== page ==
Wildlife college introduces paramilitary course in anti-poaching drive

27Nov 2016
James Lanka
Guardian On Sunday
Wildlife college introduces paramilitary course in anti-poaching drive

IN a move to support government efforts in the war against poaching and illegal wildlife trade, the College of African Wildlife Management, Mweka (CAWM) has introduced paramilitary courses aimed at protecting the country’s natural resources.

Gaudence Milanzi

The move aims to protect the country’s natural resources in national parks being threatened by poachers.

Permanent Secretary in the Ministry of Natural Resources and Tourism Gaudence Milanzi said during the college’s 52nd graduation ceremony that to address poaching challenges in a holistic way there should be structural reforms, stronger partnerships and networking.

He said the college management needed to ensure it remained a leading institute in the field of wildlife management and wildlife tourism across East Africa and beyond.

“Our college is one area where our country is committed to training wildlife and tourism professionals,” he said.

According to him, the college was also equipped with requisite knowledge, skills and ethics necessary for combating crimes against wildlife.

The PS said that at least 221 graduates had pledged to join other stakeholders in the fight against poaching.

He noted that the college had showcased impressive achievements of its mandate and entrusted tasks, saying more than 8,167 students had graduated since the college inception in 1961.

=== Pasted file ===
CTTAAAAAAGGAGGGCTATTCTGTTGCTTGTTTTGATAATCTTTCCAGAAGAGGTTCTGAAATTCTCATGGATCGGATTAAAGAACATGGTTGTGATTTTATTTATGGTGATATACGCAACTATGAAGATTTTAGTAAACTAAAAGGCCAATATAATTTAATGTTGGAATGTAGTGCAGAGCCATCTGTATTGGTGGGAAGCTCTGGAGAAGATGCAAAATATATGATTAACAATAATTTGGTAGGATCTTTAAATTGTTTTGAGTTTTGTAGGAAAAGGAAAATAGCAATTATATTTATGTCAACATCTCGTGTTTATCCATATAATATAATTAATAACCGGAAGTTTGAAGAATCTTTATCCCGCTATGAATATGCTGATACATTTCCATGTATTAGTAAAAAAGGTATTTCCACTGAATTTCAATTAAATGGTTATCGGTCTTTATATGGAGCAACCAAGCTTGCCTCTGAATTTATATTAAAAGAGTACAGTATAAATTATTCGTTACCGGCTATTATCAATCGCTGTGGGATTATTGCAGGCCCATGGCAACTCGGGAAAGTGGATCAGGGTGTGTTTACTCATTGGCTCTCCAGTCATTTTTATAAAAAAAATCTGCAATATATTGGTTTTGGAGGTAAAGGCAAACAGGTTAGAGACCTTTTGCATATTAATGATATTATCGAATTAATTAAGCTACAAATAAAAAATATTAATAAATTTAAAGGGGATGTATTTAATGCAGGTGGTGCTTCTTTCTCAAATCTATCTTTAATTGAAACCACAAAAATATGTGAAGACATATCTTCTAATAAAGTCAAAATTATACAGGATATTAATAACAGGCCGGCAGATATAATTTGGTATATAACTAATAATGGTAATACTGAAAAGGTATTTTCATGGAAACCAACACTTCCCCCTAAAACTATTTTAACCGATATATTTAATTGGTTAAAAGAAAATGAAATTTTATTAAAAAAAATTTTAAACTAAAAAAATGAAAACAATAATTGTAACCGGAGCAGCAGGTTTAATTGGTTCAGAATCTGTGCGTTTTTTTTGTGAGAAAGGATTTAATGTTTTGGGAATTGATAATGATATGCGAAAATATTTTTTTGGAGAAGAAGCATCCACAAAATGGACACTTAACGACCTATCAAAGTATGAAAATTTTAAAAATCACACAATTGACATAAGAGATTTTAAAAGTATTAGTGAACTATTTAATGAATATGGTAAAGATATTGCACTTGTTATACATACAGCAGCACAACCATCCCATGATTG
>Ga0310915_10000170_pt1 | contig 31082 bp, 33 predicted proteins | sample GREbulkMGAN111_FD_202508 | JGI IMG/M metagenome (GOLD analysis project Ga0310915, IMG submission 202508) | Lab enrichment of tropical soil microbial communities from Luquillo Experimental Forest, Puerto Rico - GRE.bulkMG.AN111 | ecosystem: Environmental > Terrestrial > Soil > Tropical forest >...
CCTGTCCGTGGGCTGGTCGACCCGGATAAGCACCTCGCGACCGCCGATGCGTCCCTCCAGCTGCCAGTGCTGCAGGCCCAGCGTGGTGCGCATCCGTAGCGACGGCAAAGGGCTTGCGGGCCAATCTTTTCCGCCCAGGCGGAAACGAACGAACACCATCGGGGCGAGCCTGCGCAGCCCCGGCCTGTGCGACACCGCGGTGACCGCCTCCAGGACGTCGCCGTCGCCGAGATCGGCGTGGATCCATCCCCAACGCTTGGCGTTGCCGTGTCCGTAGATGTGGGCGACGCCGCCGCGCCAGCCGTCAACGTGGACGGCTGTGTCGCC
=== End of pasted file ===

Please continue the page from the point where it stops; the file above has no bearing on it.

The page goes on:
The PS said the college already had two Iveco trucks for field training, adding that the government was ready to equip it with more tools that would improve its efficiency.

He said the ministry would expedite preparations of regulations stipulating the modality and formula for determining the amount of contributions to be made by sister conservation institutions to the college.

In the spirit of making wildlife conservation more successful, CAWM Rector Prof. Jafari Kideghesho said the college had now introduced a paramilitary course as part of the training.
The college was in the process of purchasing a military model Iveco truck and trailer with support from the Tanzania Police School in Moshi.

The college, a centre of excellence in East Africa, has in recent years been reviewing its curricula by involving stakeholders to incorporate emerging challenges and market demands.

Currently, it offers 10 programmes from basic certificate to postgraduate diploma and is in the process of developing a masters degree curriculum in collaboration with Manchester Metropolitan University of the United Kingdom.

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